Reopen the prisons


images-2Gov. Rick Snyder’s budget proposal for Michigan’s 2013 fiscal year contains nearly $50 million in public safety funding. It commits $15 million for more cops in high-crime areas like Detroit, Flint, Pontiac and Saginaw. But to what end?

Even if more cops arrested more criminals, Lansing’s prison reduction program guarantees offenders won’t end up behind bars. The governor and the legislature’s mindset over prison costs and budget savings will continue to subject scores of innocent, vulnerable citizens to an unabated criminal onslaught.

No question about it, lengthy incarceration is costly.

In 2009 Gov. Jennifer M. Granholm decreed that the state couldn’t afford the millions it cost to run each facility each year. She mothballed a number of prisons – some newly built – and released all “non-lethal” prisoners back to the streets. The Department of Corrections essentially drained the swamp down to those violent offenders we wouldn’t want to meet on a dark street – or during the day, for that matter.

Her celebrated Michigan Prisoner Re-entry Initiative, along with the courts agreeing to fewer prison sentences, helped shrink the inmate population by about 8,300 inmates since 2007. Since 2004 more than 20 prisons and minimum-security prison camps were taken out of circulation.

Allowing these facilities to sit empty can facetiously be described as “cruel and unusual punishment” to law-abiding citizens who are victimized by free-wheeling criminals who transit through the halls of justice.

“Rehabilitation” in the criminal justice system had devolved to holding a male prisoner until his testosterone level fell. What emerged under the guise of new innovation were “therapeutic” courts designed to divert young offenders from prison in order to work on the problems that led them to crime. Like Granholm’s re-entry programs, that a recent state audit found to be only “modestly” effective, “diversion” programs have also proven to be a general bust.

Most of the data collected, and the populations served, are too self-selected to comfortably show that the judicial system can consistently and effectively intervene to reduce recidivism. So the jury is still out on whether therapeutic court-sponsored programs are a suitable replacement for the family.

No one knows how to rehabilitate a budding criminal who has never seen a parent with a legitimate job, accomplished anything educationally, had any male supervision or guidance and never entertained a non-criminal future. The state is hopelessly wedded to a catch-and-release strategy that is compounded by the fact that one of the highest correlates for poverty/crime/drug use is growing up in a single-mom household – the form of family unit that is projected to become the dominant one within a decade. The engine for generating crime is growing – fast – and not just in “black” communities.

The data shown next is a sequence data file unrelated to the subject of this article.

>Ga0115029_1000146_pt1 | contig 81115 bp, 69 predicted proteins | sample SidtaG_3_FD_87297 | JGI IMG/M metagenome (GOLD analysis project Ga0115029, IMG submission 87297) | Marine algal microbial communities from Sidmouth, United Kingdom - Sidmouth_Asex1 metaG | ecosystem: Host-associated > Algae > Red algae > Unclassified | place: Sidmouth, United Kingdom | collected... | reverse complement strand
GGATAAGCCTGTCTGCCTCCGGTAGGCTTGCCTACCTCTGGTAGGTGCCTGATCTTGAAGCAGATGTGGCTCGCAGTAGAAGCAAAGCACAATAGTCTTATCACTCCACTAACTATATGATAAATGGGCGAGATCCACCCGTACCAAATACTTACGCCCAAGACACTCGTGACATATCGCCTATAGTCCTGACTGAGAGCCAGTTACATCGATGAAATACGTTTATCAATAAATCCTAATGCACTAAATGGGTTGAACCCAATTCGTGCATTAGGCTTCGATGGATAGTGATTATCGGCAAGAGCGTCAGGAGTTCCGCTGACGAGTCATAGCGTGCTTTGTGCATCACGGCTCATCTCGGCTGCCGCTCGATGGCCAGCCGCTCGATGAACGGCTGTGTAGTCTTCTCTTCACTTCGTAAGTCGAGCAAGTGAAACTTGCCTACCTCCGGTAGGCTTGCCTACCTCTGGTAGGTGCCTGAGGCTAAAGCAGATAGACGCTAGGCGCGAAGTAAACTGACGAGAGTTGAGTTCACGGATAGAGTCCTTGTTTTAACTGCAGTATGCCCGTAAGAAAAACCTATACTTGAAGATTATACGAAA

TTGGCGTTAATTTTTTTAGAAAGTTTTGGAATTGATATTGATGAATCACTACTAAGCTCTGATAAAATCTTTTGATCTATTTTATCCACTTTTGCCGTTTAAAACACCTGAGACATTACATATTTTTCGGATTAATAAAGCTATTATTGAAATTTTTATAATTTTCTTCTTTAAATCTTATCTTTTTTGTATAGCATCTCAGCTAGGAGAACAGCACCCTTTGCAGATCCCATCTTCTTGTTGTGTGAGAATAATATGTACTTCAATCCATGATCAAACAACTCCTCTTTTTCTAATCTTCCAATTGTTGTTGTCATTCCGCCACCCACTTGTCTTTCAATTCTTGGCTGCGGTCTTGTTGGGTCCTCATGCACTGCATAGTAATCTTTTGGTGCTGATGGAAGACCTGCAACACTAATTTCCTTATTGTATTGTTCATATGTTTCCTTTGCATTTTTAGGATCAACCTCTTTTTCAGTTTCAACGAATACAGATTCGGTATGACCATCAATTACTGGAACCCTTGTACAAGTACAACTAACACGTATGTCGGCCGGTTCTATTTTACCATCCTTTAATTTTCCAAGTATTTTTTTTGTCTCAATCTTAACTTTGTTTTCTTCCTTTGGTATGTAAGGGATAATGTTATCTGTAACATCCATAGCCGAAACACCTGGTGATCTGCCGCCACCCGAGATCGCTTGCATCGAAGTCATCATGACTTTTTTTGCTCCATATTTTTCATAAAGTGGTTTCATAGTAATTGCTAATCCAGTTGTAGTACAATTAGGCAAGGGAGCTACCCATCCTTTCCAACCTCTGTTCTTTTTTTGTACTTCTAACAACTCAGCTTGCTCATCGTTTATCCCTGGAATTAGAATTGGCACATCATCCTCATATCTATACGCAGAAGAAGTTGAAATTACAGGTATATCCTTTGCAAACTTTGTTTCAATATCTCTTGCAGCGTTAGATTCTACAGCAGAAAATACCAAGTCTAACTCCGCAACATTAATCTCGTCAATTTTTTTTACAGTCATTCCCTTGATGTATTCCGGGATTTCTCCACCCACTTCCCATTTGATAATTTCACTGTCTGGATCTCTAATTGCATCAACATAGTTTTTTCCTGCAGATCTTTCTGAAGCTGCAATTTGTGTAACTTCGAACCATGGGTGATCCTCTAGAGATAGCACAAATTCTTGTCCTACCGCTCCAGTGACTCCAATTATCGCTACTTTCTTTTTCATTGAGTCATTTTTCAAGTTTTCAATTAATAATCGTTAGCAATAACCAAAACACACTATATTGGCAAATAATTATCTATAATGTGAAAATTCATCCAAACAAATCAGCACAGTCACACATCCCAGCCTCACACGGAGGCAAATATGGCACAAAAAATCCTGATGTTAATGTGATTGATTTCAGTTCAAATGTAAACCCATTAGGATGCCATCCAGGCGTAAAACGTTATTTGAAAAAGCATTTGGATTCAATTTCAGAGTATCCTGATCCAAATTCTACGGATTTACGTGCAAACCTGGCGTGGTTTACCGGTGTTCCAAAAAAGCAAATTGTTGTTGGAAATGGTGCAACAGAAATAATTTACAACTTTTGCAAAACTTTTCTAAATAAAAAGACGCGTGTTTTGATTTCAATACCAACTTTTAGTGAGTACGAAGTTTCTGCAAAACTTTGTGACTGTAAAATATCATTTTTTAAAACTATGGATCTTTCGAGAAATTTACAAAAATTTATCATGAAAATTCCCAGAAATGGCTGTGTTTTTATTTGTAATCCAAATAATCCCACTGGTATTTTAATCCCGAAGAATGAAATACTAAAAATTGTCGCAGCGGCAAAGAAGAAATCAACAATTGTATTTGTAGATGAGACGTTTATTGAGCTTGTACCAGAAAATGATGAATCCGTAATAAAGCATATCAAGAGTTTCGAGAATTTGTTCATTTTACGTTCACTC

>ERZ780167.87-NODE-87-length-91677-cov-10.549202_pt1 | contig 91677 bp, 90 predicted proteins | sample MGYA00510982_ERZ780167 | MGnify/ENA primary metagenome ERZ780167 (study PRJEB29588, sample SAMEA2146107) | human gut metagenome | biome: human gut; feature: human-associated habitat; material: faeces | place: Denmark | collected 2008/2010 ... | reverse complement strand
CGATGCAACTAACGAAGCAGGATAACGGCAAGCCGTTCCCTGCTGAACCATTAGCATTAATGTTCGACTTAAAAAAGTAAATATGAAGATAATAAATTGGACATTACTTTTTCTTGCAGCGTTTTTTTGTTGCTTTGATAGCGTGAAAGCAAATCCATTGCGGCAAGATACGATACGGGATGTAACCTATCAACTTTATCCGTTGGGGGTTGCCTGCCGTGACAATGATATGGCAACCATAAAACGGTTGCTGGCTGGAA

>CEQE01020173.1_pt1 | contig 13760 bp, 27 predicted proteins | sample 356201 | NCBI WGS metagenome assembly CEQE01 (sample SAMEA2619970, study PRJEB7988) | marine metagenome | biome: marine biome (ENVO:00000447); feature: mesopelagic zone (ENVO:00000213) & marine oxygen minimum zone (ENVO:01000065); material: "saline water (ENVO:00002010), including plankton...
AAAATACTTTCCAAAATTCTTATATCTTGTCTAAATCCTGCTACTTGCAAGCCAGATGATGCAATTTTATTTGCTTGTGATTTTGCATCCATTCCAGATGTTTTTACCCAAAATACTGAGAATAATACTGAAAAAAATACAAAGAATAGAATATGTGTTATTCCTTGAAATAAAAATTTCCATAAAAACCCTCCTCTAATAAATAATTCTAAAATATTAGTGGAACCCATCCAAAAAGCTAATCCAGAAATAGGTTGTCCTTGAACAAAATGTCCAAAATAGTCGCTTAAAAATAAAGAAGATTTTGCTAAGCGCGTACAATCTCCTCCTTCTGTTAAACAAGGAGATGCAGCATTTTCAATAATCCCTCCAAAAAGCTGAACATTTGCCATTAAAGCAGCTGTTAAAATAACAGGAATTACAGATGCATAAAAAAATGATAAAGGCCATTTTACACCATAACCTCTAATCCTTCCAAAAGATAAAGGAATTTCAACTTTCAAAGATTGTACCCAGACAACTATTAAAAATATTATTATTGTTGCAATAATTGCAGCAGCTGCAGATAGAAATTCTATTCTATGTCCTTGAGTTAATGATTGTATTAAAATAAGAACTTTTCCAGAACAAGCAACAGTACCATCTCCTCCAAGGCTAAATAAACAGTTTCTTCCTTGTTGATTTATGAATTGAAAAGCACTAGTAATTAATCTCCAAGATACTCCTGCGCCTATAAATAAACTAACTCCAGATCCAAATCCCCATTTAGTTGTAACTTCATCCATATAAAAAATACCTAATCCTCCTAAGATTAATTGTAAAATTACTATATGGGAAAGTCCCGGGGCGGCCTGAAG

Overall crime, with the exception of homicides, has recorded statewide decreases. What policymakers don’t say is that these stats are down from exceedingly high levels. In urban areas like Detroit, many crimes don’t get reported and do not show up in federal or state uniform crime reports. Many criminals are not apprehended. So by any reasonable assessment, criminal activity remains at unacceptable levels. Streets are being surrendered to drug lords, rapists and murderers.

The debate in Lansing must turn to government and societal responsibilities, and how both should be dealing with crime and a justice system run amok. Prisons are a necessary evil. Society doesn’t expect them to rehabilitate. They are best at taking predators, particularly violent ones, out of circulation.

Until someone finds out how to intervene in the kind of criminal-breeding process commonly found in urban areas, Gov. Snyder’s highest crime-fighting priority ought to be giving criminals long-term prison reservations. Fundamentally, that means imposing tougher penalties, reopening prisons and making them places criminals want to avoid.

As financially repugnant as it may be to Lansing, the alternative to prisons is what you find in communities like Detroit – cities increasingly empty and frontier violent.

Leave a Reply

Your email address will not be published. Required fields are marked *